By Robin Cronan, 1st July 2015
Marketing Datafication No. 2 looks at behavioural data and how it can be used to improve targeting, message personalisation and customer experience and engagement.
Let us start at the beginning and ask, ‘what is behavioural data’? In a nutshell, behavioural data is anything from a click on a PPC ad to the browsing habits of your web visitors. It includes things like how customers use your products and services, comments they leave on your site or social media platforms and how they interact with marketing communications. It is important to note that this data only becomes accurate, and therefore truly valuable if you gather it over time.
“Gathering behavioural data allows marketers to create more relevant and effective communication messages and improve how those messages are targeted and delivered,” said Paresh Patel, Business Insight Director at Qbase. The key is to observe recurring behaviour over time.
By going beyond demographic data and using behavioural data, marketers can target potential customers with communications about products, services or offers that are most relevant to them, at a point in time that suggests a higher propensity to buy. This means that conversion rates can be increased and communications costs lowered. Finding those customers who have a higher propensity to buy takes time. It is not always about having the lowest price, it is about how you look after your customers. It is about the customer experience and how you engage with them, to appeal to their interests and desires, on a one-to-one level.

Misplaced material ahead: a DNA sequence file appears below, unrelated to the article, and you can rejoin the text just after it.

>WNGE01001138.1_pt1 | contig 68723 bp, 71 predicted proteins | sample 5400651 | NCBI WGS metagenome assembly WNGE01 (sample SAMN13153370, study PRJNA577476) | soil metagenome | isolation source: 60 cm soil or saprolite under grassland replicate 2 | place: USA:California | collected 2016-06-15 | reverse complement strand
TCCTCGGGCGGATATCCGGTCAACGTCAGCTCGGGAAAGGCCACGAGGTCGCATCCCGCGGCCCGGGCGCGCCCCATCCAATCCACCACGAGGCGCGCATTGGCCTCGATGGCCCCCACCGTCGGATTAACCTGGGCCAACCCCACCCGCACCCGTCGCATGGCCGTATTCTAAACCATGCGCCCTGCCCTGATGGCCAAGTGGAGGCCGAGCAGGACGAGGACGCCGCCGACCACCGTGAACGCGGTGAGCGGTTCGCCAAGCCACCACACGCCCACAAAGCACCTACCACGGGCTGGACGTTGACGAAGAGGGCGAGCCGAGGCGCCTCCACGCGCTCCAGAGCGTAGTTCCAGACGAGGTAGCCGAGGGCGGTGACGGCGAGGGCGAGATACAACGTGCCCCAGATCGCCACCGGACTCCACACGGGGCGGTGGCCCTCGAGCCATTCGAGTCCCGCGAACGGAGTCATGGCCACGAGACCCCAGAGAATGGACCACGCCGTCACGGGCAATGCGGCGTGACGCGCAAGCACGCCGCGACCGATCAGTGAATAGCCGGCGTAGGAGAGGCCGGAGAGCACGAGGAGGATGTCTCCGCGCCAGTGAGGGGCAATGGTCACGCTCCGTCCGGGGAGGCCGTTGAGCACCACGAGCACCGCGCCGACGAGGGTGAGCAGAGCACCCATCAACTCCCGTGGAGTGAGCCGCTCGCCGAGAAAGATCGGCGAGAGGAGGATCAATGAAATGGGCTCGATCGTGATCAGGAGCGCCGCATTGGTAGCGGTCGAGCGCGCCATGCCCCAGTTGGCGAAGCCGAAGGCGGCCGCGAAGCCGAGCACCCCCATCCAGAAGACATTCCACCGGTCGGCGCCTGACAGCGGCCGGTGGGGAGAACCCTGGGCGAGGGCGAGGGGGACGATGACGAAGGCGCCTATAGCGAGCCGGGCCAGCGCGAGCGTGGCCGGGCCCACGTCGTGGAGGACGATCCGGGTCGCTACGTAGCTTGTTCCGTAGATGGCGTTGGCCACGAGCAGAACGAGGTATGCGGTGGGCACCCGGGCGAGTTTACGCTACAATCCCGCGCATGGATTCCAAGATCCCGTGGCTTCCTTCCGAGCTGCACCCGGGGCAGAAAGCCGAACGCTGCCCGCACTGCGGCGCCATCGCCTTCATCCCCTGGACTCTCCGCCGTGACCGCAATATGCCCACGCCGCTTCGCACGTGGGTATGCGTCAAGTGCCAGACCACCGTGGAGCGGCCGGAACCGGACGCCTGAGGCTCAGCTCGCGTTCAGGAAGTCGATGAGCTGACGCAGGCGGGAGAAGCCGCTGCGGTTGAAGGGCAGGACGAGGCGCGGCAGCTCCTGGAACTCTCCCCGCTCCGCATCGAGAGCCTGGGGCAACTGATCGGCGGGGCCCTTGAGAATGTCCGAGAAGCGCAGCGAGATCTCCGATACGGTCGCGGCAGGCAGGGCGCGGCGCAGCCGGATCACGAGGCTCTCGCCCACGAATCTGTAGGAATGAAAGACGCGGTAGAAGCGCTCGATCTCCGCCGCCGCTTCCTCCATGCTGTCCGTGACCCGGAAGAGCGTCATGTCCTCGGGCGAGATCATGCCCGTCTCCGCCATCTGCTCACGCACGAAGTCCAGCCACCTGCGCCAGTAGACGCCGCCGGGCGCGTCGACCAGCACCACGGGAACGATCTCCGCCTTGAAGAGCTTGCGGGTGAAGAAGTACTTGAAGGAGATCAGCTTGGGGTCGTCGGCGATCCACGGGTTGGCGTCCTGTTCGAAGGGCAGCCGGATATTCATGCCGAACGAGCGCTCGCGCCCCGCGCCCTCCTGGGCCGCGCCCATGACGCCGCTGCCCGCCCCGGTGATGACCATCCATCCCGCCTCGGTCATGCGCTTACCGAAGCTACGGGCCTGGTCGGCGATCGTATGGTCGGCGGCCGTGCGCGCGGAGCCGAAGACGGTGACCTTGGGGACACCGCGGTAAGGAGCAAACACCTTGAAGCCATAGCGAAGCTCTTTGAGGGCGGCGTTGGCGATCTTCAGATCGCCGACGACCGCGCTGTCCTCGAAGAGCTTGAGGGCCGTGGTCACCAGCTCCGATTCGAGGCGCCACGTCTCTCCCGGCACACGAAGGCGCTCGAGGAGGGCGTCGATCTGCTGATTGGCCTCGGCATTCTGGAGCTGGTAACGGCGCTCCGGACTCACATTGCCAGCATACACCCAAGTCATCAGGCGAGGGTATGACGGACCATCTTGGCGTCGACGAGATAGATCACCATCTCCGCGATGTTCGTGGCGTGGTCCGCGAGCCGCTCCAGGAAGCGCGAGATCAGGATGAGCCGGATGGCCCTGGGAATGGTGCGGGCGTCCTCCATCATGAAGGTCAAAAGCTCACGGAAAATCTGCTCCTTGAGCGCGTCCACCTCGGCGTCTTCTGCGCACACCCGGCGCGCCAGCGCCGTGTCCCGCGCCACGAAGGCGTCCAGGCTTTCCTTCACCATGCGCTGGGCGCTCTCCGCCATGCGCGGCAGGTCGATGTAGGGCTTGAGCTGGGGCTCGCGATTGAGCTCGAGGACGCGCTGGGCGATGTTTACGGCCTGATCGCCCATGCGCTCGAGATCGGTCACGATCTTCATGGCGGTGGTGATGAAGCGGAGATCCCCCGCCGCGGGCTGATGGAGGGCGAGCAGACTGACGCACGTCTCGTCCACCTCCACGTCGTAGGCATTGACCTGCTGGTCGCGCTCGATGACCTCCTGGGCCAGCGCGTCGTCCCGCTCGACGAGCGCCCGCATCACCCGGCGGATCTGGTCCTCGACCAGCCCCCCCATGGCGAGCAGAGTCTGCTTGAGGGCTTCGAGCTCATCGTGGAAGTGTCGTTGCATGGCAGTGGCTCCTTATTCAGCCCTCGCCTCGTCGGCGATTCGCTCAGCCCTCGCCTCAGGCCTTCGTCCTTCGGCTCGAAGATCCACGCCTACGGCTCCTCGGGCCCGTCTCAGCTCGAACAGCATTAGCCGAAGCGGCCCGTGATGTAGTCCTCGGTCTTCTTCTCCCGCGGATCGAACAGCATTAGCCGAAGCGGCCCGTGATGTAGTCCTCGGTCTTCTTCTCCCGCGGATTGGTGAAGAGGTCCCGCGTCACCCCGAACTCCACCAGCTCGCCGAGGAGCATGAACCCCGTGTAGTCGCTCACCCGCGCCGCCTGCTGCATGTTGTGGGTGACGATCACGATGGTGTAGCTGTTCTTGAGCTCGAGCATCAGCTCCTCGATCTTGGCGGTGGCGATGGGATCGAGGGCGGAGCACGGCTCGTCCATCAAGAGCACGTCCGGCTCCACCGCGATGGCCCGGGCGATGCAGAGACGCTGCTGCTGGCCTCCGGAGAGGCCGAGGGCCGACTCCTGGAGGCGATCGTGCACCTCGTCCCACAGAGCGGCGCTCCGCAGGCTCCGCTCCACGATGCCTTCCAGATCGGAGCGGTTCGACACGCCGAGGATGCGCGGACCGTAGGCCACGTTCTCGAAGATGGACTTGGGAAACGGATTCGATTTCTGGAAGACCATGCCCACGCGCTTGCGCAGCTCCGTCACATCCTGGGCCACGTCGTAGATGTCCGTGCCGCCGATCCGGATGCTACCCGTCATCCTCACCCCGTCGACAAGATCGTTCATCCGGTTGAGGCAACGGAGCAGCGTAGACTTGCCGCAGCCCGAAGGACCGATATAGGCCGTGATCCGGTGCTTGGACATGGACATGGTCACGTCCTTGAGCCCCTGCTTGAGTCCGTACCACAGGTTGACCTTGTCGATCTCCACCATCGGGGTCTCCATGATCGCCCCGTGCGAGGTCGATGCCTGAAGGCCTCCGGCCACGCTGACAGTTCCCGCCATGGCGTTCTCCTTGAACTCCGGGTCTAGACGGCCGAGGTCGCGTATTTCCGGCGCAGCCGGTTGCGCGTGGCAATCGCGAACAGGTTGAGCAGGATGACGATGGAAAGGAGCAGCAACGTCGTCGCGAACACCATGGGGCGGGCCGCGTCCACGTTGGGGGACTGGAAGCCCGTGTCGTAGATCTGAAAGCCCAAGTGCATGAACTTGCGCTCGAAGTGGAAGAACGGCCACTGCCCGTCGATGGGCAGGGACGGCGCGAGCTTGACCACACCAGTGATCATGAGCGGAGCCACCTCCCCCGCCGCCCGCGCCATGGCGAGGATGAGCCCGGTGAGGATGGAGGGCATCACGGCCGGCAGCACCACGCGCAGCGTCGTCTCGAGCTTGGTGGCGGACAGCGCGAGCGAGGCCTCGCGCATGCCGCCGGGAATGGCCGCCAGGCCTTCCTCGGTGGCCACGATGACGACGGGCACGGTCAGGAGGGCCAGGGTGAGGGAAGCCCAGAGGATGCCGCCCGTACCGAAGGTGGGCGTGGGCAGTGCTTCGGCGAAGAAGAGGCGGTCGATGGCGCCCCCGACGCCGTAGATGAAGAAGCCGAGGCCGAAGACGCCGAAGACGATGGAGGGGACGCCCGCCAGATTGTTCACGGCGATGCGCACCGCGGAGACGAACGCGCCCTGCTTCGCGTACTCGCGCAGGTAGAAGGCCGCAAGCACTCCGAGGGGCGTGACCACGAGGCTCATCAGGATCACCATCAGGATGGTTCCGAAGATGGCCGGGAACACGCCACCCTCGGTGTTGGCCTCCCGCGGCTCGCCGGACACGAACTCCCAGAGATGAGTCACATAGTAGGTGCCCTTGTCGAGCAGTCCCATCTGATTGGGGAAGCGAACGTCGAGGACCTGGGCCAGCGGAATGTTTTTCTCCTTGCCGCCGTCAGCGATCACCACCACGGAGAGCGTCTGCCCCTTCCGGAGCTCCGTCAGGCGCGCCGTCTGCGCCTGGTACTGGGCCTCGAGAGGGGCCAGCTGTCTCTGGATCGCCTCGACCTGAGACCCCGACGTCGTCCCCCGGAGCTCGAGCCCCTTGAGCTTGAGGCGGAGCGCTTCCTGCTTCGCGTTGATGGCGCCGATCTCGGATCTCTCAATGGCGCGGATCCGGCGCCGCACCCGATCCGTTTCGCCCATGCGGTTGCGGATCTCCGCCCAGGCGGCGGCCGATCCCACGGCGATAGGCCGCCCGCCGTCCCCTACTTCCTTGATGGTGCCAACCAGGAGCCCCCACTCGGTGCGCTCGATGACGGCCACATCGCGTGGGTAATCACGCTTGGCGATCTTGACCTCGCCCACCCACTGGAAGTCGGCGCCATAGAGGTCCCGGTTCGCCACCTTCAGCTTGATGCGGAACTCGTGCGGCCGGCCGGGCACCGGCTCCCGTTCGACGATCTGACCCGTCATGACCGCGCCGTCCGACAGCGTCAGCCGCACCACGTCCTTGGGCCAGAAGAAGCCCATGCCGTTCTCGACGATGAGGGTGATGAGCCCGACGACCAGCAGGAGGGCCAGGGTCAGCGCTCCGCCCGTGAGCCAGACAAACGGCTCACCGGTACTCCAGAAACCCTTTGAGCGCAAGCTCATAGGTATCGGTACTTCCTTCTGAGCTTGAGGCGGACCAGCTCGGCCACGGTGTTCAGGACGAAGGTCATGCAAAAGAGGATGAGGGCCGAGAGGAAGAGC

Personalisation of marketing communications, based on behavioural data, is the most effective way to engage a mass audience on a one-to-one level and can increase conversion rates by as much as 37%.
More thoughts on behavioural data
Rob Jones, Sales and Marketing Director at Qbase explains: “John Smith visits your site a number of times to view a specific sofa in red, in the past you may have been tempted to e-mail John an offer on that sofa after his second or third visit to try and maximise conversion to sale. However, a closer look at his history would tell you his last 3 purchases were made after 5 visits to your site. Therefore if you sent the promotional offer after 2 or 3 visits you have given away profit on something John may well have purchased anyway given enough time. Therefore you can use this information to personalise an email communication to him in which he only gets an offer on that red sofa once he has broken his expected pattern of behaviour.
“Therefore you would only send that mail after his 5th visit and after he didn’t go on to purchase.”
Determining the wants and needs of your customers, and serving them relevant and timely communication messages, is the ultimate goal for marketers gathering and using behavioural data. In our next article, we will look at location data and how marketers use this information to provide customers with instant messages, promotions and discount coupons to increase engagement and sales.